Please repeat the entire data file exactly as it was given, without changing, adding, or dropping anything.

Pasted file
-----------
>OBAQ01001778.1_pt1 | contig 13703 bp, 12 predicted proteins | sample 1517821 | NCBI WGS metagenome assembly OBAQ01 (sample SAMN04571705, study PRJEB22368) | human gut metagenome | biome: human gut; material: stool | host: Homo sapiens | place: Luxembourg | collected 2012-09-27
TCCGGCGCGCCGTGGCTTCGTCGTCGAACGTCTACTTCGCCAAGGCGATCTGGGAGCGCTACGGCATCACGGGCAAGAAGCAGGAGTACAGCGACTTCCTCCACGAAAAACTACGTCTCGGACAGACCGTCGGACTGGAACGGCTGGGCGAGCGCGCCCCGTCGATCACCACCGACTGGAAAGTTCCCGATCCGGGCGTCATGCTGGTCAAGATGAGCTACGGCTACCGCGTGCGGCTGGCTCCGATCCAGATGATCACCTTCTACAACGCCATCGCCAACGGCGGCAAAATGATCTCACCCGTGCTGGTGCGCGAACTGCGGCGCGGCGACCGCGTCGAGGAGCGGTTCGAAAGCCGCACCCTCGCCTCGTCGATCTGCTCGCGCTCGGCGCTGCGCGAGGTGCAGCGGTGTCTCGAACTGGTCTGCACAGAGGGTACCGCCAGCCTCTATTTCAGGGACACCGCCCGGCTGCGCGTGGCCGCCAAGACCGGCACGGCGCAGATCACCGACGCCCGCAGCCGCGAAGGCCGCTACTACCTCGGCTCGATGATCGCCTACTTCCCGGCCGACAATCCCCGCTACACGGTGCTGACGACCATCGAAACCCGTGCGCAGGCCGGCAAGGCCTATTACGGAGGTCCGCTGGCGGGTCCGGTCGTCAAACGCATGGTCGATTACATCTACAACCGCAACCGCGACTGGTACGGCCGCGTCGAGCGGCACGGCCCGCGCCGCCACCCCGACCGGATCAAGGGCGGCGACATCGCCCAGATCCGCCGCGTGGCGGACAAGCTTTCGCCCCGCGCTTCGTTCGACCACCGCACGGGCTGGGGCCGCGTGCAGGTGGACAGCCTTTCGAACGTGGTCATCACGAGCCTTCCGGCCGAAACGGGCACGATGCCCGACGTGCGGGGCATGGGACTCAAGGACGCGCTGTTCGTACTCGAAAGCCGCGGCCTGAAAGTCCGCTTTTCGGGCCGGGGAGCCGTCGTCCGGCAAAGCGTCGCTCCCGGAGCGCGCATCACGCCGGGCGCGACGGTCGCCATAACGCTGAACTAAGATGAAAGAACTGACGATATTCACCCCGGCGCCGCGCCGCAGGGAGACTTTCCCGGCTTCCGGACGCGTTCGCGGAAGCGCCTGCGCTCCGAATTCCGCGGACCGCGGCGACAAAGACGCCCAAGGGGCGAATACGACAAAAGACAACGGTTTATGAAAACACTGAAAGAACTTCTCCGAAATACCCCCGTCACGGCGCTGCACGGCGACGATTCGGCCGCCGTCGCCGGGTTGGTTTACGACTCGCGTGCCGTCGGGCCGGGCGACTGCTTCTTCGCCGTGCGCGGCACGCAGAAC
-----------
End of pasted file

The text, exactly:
>OBAQ01001778.1_pt1 | contig 13703 bp, 12 predicted proteins | sample 1517821 | NCBI WGS metagenome assembly OBAQ01 (sample SAMN04571705, study PRJEB22368) | human gut metagenome | biome: human gut; material: stool | host: Homo sapiens | place: Luxembourg | collected 2012-09-27
TCCGGCGCGCCGTGGCTTCGTCGTCGAACGTCTACTTCGCCAAGGCGATCTGGGAGCGCTACGGCATCACGGGCAAGAAGCAGGAGTACAGCGACTTCCTCCACGAAAAACTACGTCTCGGACAGACCGTCGGACTGGAACGGCTGGGCGAGCGCGCCCCGTCGATCACCACCGACTGGAAAGTTCCCGATCCGGGCGTCATGCTGGTCAAGATGAGCTACGGCTACCGCGTGCGGCTGGCTCCGATCCAGATGATCACCTTCTACAACGCCATCGCCAACGGCGGCAAAATGATCTCACCCGTGCTGGTGCGCGAACTGCGGCGCGGCGACCGCGTCGAGGAGCGGTTCGAAAGCCGCACCCTCGCCTCGTCGATCTGCTCGCGCTCGGCGCTGCGCGAGGTGCAGCGGTGTCTCGAACTGGTCTGCACAGAGGGTACCGCCAGCCTCTATTTCAGGGACACCGCCCGGCTGCGCGTGGCCGCCAAGACCGGCACGGCGCAGATCACCGACGCCCGCAGCCGCGAAGGCCGCTACTACCTCGGCTCGATGATCGCCTACTTCCCGGCCGACAATCCCCGCTACACGGTGCTGACGACCATCGAAACCCGTGCGCAGGCCGGCAAGGCCTATTACGGAGGTCCGCTGGCGGGTCCGGTCGTCAAACGCATGGTCGATTACATCTACAACCGCAACCGCGACTGGTACGGCCGCGTCGAGCGGCACGGCCCGCGCCGCCACCCCGACCGGATCAAGGGCGGCGACATCGCCCAGATCCGCCGCGTGGCGGACAAGCTTTCGCCCCGCGCTTCGTTCGACCACCGCACGGGCTGGGGCCGCGTGCAGGTGGACAGCCTTTCGAACGTGGTCATCACGAGCCTTCCGGCCGAAACGGGCACGATGCCCGACGTGCGGGGCATGGGACTCAAGGACGCGCTGTTCGTACTCGAAAGCCGCGGCCTGAAAGTCCGCTTTTCGGGCCGGGGAGCCGTCGTCCGGCAAAGCGTCGCTCCCGGAGCGCGCATCACGCCGGGCGCGACGGTCGCCATAACGCTGAACTAAGATGAAAGAACTGACGATATTCACCCCGGCGCCGCGCCGCAGGGAGACTTTCCCGGCTTCCGGACGCGTTCGCGGAAGCGCCTGCGCTCCGAATTCCGCGGACCGCGGCGACAAAGACGCCCAAGGGGCGAATACGACAAAAGACAACGGTTTATGAAAACACTGAAAGAACTTCTCCGAAATACCCCCGTCACGGCGCTGCACGGCGACGATTCGGCCGCCGTCGCCGGGTTGGTTTACGACTCGCGTGCCGTCGGGCCGGGCGACTGCTTCTTCGCCGTGCGCGGCACGCAGAAC